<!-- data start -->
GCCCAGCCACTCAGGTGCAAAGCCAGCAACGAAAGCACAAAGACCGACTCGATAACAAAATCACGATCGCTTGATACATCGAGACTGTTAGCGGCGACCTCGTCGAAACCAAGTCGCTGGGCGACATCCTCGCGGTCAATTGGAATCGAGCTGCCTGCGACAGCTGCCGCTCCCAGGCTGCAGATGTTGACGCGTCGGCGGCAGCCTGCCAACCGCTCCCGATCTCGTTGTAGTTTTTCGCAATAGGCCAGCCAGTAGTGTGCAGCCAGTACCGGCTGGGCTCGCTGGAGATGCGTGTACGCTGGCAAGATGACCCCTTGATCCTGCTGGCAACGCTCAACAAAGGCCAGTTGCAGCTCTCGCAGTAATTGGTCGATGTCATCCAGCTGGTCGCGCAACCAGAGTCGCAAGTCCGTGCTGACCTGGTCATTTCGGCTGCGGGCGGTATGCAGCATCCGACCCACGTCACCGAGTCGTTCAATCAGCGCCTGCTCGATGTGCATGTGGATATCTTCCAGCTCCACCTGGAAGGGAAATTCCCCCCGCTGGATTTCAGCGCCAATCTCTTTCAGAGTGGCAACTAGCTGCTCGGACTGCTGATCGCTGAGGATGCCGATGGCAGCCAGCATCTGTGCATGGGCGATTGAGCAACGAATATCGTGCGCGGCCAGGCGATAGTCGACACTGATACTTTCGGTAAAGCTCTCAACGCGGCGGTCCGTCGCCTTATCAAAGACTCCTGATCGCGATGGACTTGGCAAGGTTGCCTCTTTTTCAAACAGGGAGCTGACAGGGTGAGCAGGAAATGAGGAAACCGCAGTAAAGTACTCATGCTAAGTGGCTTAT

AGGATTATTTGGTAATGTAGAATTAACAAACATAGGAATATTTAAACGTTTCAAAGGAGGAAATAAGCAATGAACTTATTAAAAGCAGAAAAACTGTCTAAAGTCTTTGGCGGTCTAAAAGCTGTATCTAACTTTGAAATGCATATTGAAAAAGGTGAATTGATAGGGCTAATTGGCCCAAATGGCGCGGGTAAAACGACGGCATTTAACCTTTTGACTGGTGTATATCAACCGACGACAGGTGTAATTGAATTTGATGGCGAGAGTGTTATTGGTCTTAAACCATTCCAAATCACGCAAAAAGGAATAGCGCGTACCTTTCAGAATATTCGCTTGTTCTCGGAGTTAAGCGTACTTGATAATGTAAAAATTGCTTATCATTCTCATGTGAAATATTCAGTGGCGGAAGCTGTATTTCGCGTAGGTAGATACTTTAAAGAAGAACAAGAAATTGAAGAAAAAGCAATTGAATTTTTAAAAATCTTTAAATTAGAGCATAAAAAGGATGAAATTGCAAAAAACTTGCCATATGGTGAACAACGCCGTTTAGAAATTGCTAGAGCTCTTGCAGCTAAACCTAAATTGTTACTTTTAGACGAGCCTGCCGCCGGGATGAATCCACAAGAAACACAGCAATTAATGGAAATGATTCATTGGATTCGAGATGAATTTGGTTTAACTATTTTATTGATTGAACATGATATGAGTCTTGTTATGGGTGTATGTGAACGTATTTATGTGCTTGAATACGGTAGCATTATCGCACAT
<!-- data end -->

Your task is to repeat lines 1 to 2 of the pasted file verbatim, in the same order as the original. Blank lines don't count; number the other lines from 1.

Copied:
GCCCAGCCACTCAGGTGCAAAGCCAGCAACGAAAGCACAAAGACCGACTCGATAACAAAATCACGATCGCTTGATACATCGAGACTGTTAGCGGCGACCTCGTCGAAACCAAGTCGCTGGGCGACATCCTCGCGGTCAATTGGAATCGAGCTGCCTGCGACAGCTGCCGCTCCCAGGCTGCAGATGTTGACGCGTCGGCGGCAGCCTGCCAACCGCTCCCGATCTCGTTGTAGTTTTTCGCAATAGGCCAGCCAGTAGTGTGCAGCCAGTACCGGCTGGGCTCGCTGGAGATGCGTGTACGCTGGCAAGATGACCCCTTGATCCTGCTGGCAACGCTCAACAAAGGCCAGTTGCAGCTCTCGCAGTAATTGGTCGATGTCATCCAGCTGGTCGCGCAACCAGAGTCGCAAGTCCGTGCTGACCTGGTCATTTCGGCTGCGGGCGGTATGCAGCATCCGACCCACGTCACCGAGTCGTTCAATCAGCGCCTGCTCGATGTGCATGTGGATATCTTCCAGCTCCACCTGGAAGGGAAATTCCCCCCGCTGGATTTCAGCGCCAATCTCTTTCAGAGTGGCAACTAGCTGCTCGGACTGCTGATCGCTGAGGATGCCGATGGCAGCCAGCATCTGTGCATGGGCGATTGAGCAACGAATATCGTGCGCGGCCAGGCGATAGTCGACACTGATACTTTCGGTAAAGCTCTCAACGCGGCGGTCCGTCGCCTTATCAAAGACTCCTGATCGCGATGGACTTGGCAAGGTTGCCTCTTTTTCAAACAGGGAGCTGACAGGGTGAGCAGGAAATGAGGAAACCGCAGTAAAGTACTCATGCTAAGTGGCTTAT

AGGATTATTTGGTAATGTAGAATTAACAAACATAGGAATATTTAAACGTTTCAAAGGAGGAAATAAGCAATGAACTTATTAAAAGCAGAAAAACTGTCTAAAGTCTTTGGCGGTCTAAAAGCTGTATCTAACTTTGAAATGCATATTGAAAAAGGTGAATTGATAGGGCTAATTGGCCCAAATGGCGCGGGTAAAACGACGGCATTTAACCTTTTGACTGGTGTATATCAACCGACGACAGGTGTAATTGAATTTGATGGCGAGAGTGTTATTGGTCTTAAACCATTCCAAATCACGCAAAAAGGAATAGCGCGTACCTTTCAGAATATTCGCTTGTTCTCGGAGTTAAGCGTACTTGATAATGTAAAAATTGCTTATCATTCTCATGTGAAATATTCAGTGGCGGAAGCTGTATTTCGCGTAGGTAGATACTTTAAAGAAGAACAAGAAATTGAAGAAAAAGCAATTGAATTTTTAAAAATCTTTAAATTAGAGCATAAAAAGGATGAAATTGCAAAAAACTTGCCATATGGTGAACAACGCCGTTTAGAAATTGCTAGAGCTCTTGCAGCTAAACCTAAATTGTTACTTTTAGACGAGCCTGCCGCCGGGATGAATCCACAAGAAACACAGCAATTAATGGAAATGATTCATTGGATTCGAGATGAATTTGGTTTAACTATTTTATTGATTGAACATGATATGAGTCTTGTTATGGGTGTATGTGAACGTATTTATGTGCTTGAATACGGTAGCATTATCGCACAT